2. Communication

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Conversational Skills

Getting to know clients and what makes the person happy helps to create a person-centered approach to caregiving.  Familiarity with topics the person enjoys may help to calm or distract the person if he/she is resisting or refusing care at some point.

Helpful Topics:

  • Family, friends
  • Favorite foods
  • Television shows
  • Movies
  • Books
  • Music
  • The past – childhood, school, jobs, pets

To communicate well, you need these skills:

  • Make eye contact.
  • Listening
  • Ask good questions.
  • Observe non-verbal communication. There are sometimes movements, gestures, facial expressions and even shifts in the client’s body that indicate something may be going on that they are not telling you.
  • Speak openly and honestly to solve problems.
  • Allow the client to express needs, wants or opinions without getting irritated, frustrated or angry.
  • Speak to the other person with respect.
  • Be respectful of the client’s race, ethnicity, religion, country of origin.
  • Participate in activities like playing cards and games.

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Dementia, Alzheimer’s disease, stroke, an acquired brain injury and other conditions may make communication more difficult. Don’t use too many words or long explanations because this may be confusing. Don’t give too many instructions or choices at once. You may not understand what the client is saying because they may be talking about things that happened in the past.  Some clients may understand non-verbal gesturing better (like hand signals) if they are confused or hard of hearing.

Alzheimer’s Disease and Dementia - Communication

Communication requires patience and understanding. Alzheimer’s disease affects the whole brain. When the client is in the early stage, the ability to talk and be understood may only be slightly affected. The client may have a hard time thinking of words. Over time, difficulty thinking of the correct words will worsen as well as being able to understand what others are saying.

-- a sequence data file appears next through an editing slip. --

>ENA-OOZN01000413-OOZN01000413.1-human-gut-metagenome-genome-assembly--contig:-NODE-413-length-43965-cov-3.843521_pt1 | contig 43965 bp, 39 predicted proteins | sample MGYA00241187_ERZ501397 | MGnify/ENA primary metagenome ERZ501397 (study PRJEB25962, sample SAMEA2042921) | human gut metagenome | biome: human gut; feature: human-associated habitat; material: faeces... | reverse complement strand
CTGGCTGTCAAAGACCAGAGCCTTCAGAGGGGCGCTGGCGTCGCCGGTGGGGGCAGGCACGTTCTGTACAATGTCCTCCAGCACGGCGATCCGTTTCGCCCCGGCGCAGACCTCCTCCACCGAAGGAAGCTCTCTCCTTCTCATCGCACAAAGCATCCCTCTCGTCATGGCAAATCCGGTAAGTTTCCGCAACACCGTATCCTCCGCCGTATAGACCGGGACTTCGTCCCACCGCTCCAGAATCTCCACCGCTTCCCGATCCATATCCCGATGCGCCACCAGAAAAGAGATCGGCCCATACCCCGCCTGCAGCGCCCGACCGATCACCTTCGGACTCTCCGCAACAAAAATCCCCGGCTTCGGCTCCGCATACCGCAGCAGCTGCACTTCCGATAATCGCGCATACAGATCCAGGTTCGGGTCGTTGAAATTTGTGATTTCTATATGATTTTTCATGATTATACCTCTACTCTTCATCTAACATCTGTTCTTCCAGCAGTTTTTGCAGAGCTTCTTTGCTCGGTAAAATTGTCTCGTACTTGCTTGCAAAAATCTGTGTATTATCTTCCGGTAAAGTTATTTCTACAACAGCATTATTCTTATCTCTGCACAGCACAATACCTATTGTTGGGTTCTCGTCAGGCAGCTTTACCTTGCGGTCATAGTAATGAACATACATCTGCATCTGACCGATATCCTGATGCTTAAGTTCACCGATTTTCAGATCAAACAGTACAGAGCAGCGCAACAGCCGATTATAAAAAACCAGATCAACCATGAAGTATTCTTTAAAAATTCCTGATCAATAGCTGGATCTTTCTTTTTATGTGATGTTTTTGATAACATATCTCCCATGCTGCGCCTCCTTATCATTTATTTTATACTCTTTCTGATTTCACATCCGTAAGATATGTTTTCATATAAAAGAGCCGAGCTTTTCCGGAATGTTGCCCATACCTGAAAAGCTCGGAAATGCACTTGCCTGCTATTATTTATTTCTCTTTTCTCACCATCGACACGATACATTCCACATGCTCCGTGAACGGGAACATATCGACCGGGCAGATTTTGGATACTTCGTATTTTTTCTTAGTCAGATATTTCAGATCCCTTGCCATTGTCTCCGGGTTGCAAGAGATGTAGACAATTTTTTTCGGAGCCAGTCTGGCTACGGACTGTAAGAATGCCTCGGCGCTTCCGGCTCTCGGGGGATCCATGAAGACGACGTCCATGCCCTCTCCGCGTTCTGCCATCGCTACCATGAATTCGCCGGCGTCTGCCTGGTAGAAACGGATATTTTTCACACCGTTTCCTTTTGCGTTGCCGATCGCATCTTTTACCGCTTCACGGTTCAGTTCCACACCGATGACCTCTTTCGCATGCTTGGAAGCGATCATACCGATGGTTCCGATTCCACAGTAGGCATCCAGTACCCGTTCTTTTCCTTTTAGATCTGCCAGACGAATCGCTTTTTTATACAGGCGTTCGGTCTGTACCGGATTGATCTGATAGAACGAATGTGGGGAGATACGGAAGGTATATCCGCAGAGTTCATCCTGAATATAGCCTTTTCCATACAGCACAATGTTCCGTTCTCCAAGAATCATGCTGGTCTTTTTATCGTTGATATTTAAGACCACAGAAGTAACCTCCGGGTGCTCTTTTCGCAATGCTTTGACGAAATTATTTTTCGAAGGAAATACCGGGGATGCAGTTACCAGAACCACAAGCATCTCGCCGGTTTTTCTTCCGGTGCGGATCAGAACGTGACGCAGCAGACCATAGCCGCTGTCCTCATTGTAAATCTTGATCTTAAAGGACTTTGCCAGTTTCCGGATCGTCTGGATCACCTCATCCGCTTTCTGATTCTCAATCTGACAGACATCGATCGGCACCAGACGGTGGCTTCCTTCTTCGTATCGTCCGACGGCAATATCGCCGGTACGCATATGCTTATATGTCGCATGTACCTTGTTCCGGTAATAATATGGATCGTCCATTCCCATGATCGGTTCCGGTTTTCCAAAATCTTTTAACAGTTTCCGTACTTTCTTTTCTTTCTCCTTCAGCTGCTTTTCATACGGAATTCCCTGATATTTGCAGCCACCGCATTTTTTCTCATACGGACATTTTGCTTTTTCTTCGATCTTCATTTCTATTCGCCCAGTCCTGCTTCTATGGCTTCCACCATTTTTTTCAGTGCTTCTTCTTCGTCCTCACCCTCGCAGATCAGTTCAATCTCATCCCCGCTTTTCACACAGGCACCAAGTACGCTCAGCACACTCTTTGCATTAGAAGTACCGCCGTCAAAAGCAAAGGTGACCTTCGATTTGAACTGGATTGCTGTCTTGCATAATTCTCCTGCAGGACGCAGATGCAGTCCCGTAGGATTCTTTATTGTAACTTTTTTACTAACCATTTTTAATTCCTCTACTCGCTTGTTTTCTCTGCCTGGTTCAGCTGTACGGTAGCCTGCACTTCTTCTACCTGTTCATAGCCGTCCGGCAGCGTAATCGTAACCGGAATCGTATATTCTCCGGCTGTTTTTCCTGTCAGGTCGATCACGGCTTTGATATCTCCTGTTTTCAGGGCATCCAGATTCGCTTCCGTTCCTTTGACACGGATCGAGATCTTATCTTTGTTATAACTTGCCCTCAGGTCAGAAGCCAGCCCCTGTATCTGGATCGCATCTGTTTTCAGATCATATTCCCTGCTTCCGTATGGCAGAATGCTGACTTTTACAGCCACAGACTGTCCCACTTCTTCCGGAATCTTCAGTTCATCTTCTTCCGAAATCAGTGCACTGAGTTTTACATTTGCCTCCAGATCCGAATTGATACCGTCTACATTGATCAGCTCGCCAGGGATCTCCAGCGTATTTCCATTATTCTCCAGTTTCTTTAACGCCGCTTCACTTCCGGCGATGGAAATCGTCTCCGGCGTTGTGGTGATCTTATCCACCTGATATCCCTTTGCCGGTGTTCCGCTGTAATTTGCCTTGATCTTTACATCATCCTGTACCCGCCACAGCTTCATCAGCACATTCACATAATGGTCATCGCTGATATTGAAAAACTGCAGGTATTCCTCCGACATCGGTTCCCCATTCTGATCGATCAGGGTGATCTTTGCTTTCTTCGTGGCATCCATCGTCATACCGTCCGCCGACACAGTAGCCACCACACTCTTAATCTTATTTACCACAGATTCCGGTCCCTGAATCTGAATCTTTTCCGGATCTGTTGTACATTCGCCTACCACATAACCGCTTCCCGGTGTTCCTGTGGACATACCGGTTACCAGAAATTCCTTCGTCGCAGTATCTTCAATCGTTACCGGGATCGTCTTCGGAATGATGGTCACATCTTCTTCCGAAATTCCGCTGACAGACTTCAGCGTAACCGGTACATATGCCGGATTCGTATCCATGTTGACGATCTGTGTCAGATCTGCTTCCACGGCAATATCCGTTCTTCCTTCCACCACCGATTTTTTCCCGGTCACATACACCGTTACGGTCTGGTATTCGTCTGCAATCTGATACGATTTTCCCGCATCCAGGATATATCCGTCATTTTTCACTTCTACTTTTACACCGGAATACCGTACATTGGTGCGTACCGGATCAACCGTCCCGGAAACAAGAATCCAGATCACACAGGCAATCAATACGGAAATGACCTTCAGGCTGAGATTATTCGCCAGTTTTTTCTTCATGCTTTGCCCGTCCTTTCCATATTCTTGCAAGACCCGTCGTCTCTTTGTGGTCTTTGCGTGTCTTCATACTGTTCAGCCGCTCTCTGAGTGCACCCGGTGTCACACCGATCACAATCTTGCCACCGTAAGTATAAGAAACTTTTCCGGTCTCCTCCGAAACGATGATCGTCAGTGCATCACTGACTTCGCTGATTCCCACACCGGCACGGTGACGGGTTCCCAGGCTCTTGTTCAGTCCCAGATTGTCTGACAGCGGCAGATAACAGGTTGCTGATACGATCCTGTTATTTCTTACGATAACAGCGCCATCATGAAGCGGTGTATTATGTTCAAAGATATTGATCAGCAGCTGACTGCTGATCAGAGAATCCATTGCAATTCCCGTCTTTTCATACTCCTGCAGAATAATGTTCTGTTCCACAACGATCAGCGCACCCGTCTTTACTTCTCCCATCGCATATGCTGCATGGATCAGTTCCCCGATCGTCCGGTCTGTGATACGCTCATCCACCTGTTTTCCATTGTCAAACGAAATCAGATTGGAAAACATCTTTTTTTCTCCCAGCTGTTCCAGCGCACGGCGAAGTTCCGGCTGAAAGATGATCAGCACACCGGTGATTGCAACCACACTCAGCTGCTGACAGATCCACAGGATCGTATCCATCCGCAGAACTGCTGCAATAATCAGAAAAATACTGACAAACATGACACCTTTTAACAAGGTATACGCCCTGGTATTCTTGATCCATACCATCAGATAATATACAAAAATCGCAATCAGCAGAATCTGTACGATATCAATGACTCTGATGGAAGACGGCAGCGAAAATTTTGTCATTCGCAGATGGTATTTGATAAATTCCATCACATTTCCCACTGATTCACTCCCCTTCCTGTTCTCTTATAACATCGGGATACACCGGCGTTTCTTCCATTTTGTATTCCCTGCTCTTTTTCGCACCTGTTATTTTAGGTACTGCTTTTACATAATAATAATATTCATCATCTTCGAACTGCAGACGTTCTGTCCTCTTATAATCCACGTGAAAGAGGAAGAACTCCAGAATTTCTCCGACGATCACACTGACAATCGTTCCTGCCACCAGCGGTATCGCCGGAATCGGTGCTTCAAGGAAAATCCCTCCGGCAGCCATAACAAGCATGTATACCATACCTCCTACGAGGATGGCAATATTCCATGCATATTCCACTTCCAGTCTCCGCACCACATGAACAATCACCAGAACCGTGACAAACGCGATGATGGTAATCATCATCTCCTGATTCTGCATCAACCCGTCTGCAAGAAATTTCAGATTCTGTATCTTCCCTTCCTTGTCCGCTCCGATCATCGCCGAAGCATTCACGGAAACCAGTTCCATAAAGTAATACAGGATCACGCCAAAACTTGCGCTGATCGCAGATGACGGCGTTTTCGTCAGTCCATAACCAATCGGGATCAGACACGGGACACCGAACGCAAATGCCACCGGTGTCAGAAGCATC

Techniques to help:

  • Tell the person or show the person you’re trying your best to understand.
  • Reassure the person and tell the person it is okay.
  • Encourage the person to keep talking and don’t interrupt.
  • Try to figure out what they’re trying to tell you by associating the words with their facial expression, the situation, their emotion and body language.
  • If nothing makes sense, ask the person’s family or other supporters. Ask the family or others who know the person about the best way to communicate.

Listening

Listening is not just hearing, but doing your best to understand what the person means. Ways to be a good listener:

  • Ask questions if you are not sure you understand.
  • Be patient and let the client finish speaking.
  • Give client your full attention.
  • Pay attention to the client’s body language, such as facial expressions, tone of voice or body posture.

There are sometimes movements, gestures, facial expressions and even shifts in the client’s body that indicate something may be going on that they are not telling you.

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Aphasia is a condition that affects the client’s ability to talk and communicate. It can affect the ability to speak, write and understand language, both verbal and written. Aphasia typically occurs after a stroke or a head injury.  If the client has difficulty speaking, let the client write out what he/she wants to say.  Some clients may use a communication board.